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Rising Subjects: Forging the Political During the 1905 Revolution in Russian Poland

The CEU Campus
Thursday, June 22, 2017, 2:00 pm – 5:00 pm

Defense Committee:

Chair: Marsha Siefert, Department of History, CEU
Supervisor: Judit Bodnar, Department of Sociology and Social Anthropology, CEU Second supervisor: Balazs Trencsenyi, Department of History, CEU
External examiner: Brian Porter-Szucs, University of Michigan, Ann Arbor
External reader: Theodore R. Weeks, Southern Illinois University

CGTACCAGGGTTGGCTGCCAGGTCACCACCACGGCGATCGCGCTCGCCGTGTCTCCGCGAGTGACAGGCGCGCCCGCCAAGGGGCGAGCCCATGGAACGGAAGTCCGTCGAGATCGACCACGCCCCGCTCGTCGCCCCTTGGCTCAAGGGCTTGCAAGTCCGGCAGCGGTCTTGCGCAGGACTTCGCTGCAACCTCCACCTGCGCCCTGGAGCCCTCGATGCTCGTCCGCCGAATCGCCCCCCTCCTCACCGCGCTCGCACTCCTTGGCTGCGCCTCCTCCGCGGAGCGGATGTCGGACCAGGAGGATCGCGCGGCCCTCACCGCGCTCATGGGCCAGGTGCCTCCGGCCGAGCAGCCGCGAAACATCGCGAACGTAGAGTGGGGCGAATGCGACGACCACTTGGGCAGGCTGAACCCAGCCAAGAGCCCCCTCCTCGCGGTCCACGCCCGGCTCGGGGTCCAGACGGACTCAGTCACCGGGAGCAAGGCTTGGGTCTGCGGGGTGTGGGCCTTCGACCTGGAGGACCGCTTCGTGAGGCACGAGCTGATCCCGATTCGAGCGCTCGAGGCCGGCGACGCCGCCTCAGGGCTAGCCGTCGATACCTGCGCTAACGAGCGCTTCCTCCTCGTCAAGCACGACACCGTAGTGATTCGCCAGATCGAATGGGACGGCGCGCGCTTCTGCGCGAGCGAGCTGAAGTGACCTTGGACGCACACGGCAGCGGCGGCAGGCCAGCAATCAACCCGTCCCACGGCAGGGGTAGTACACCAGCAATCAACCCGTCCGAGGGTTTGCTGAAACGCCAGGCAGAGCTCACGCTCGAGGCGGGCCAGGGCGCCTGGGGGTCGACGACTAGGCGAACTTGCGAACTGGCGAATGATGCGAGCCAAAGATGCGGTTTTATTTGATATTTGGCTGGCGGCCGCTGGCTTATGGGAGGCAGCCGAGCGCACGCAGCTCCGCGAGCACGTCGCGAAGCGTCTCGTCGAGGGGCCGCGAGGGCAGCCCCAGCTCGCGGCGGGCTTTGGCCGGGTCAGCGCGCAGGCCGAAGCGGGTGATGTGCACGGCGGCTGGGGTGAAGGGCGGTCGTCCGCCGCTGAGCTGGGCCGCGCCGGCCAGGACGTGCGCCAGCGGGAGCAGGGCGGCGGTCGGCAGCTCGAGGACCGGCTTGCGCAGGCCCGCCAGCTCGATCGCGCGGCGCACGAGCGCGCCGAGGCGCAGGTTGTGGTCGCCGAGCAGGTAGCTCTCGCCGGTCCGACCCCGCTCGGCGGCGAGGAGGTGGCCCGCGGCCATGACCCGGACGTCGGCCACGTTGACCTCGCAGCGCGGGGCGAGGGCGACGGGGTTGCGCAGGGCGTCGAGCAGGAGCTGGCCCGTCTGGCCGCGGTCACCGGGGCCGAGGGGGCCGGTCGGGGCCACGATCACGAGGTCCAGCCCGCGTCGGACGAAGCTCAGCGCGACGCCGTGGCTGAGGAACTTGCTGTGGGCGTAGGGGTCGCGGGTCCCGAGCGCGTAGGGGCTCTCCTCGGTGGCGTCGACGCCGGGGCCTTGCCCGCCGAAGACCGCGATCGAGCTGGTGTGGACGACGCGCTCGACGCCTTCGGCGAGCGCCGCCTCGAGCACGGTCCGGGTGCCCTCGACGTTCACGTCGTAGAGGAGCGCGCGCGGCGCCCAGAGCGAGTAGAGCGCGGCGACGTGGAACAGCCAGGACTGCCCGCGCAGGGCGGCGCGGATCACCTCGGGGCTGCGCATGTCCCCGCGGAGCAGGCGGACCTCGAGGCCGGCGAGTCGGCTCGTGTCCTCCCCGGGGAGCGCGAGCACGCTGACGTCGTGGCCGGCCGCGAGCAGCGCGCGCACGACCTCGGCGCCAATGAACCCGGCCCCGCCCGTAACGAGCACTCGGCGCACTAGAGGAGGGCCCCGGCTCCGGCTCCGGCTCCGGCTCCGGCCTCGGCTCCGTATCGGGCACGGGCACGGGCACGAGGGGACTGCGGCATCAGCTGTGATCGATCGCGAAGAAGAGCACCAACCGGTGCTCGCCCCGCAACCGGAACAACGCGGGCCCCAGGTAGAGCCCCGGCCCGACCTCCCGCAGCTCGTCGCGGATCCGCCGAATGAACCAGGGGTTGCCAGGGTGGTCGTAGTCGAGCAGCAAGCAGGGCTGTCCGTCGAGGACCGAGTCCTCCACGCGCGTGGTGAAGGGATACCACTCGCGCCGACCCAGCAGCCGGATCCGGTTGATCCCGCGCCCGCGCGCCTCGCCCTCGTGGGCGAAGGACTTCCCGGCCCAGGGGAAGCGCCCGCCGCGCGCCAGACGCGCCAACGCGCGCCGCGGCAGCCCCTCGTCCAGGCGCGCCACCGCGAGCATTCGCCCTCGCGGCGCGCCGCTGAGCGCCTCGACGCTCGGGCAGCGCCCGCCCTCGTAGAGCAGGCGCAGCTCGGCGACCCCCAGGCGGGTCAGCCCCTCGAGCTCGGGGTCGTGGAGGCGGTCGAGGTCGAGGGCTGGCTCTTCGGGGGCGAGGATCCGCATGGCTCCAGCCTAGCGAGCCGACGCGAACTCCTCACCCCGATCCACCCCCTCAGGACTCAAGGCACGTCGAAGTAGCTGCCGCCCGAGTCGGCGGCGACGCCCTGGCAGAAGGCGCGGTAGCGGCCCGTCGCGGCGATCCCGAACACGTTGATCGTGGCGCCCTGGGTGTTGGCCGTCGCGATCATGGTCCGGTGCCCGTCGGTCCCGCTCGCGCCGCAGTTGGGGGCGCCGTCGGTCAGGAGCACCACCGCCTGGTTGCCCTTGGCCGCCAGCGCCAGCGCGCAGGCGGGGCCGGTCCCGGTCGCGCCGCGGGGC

The 1905 revolution in the Russian-controlled Kingdom of Poland was one of the few bottom-up political transformations and general democratizations in Polish history, probably paralleled only by the “first” Solidarity movement in the early 1980s. As the political upsurge ultimately brought about defeat of the popular classes that were rising for political recognition and economic alleviation, it is not in direct political or social outcomes where one should look for its major significance. Considering the general issue of polity being established, I argue that it was a watershed of political modernity in Poland. This project corroborates such a hypothesis through an analysis of various discourses comprising a change within the public sphere, militant subjectivities, and political languages. Deftly integrating historical sociology, conceptual history and historical discourse analysis, the dissertation sheds a light on the historically changing realm of the political. The general objective is to explore how spaces and representations of the political have changed through continuous processes of redefinition and re-enactment. In particular, my focus is the presence of certain social groupings in this communicative space, namely the “working class”. I am interested in the transformation of places that workers (both male and female) and work itself may have taken in the political realm and the respective remolding of workers’ selves as political agents. This mirror question concerns the enactment of political participation by “rising subjects” themselves through various, often conflicting, political commitments, from far-left socialism to virulent nationalism. In order to address these questions, in subsequent chapters I investigate workers acting in the public sphere, the evolving entanglement of biography and politics, the changing regime of political speech, and the transformation of political visibility of workers.